11 January 23


An image of a refrigerated truck container in front of a food co-op. We lost power for about 18 hours on Sunday when a couple of thunderstorms came through overnight. Thousands of residents of Davis were in a similar situation, and in Sacramento it was reported that over 300,000 people were without power. With the power restored by the afternoon, this constituted a mild adventure. We were able to charge Pica’s phone off a 12 volt SLA battery, and then get a little more energy into the SLA battery from a small solar panel. (Perhaps the first time I’ve exercised that bit of resilience planning in an actual power outage.)

But two blocks away, our local food co-op didn’t fare so well. It was closed on Monday since they still had no power. Early Tuesday morning is when we do our weekly shopping, but the store still had no power. I am guessing the widespread outage on Sunday caused a cascading failure in the local circuit supplying the food co-op. It is the responsibility of the power company PG&E to fix the outage, but their current estimate is that it won’t be repaired until Friday night.

So the food co-op has no power, which means that the perishables are perishing. The co-op has brought in two refrigerated trucks and a larger refrigerated truck container (shown in the image above from this morning) to try to preserve the perishables. Today they opened the store for a limited three hour period, running two cash registers off a generator, and having staff members escort a small number of shoppers around the darkened aisles. Pica stopped by to pick up some staples and thought it felt like what shopping during a war would.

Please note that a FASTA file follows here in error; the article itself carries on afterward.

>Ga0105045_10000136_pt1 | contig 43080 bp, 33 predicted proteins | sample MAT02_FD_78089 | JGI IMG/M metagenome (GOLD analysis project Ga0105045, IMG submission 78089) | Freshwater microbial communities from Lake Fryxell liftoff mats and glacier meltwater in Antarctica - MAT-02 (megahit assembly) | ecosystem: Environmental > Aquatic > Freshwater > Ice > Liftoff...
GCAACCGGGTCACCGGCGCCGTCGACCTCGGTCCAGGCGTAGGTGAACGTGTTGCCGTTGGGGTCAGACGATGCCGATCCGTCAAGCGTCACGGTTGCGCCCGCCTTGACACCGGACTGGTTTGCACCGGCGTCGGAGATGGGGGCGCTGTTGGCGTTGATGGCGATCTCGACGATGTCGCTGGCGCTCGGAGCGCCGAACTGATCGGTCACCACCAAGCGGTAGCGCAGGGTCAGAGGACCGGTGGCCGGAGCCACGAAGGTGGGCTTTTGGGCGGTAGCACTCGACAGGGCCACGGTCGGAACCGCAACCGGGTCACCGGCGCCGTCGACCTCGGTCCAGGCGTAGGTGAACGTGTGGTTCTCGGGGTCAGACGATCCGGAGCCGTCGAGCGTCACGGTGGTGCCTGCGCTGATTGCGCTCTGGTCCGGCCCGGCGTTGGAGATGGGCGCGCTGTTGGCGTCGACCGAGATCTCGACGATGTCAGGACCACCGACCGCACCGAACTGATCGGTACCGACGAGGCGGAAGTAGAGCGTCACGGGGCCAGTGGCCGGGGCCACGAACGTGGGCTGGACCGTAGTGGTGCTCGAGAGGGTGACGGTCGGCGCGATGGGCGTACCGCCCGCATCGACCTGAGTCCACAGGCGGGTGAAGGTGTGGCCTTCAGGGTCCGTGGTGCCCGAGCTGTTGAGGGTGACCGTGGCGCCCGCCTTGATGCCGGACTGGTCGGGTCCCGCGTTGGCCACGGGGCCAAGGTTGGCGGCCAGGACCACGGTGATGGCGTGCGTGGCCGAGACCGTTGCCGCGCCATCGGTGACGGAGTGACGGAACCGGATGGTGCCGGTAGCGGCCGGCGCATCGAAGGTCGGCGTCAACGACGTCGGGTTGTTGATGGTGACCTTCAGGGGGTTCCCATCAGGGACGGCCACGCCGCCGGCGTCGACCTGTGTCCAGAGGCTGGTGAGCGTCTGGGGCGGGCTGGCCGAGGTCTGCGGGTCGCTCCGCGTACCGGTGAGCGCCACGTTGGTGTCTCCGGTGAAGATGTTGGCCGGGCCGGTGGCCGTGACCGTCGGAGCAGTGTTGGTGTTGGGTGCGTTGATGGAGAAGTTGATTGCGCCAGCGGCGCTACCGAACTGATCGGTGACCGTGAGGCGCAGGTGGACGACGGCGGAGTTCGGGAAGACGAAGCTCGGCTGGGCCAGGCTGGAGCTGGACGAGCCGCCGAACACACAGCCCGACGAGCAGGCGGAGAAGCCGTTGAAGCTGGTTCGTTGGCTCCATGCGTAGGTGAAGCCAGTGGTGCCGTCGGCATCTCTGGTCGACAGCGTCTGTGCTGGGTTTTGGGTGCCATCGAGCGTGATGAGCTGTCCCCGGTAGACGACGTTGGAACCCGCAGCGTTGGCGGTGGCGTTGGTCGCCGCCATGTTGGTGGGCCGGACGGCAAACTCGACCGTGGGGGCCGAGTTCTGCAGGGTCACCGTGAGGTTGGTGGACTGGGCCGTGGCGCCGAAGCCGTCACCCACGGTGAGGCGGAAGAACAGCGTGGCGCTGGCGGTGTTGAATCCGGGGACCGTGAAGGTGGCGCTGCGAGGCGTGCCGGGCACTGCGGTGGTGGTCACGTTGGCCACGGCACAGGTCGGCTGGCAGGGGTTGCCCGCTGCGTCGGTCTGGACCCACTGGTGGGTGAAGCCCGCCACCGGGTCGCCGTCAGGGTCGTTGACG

Note the cascading series of events. PG&E’s infrastructure is badly in need of maintenance and investment – indeed in 2020 they plead guilty to causing the deaths of 84 people in the 2018 Camp Fire which was initiated by a faulty power line. And in 2023 California is being battered with a highly unusual sequence of atmospheric river storms, attributable at least in part to climate change. Our ability to respond to disasters is diminishing.

This how societal infrastructure erodes away. We wonder when we’ll have fresh produce again.

Posted by at 09:31 PM in Sustainability | Link |
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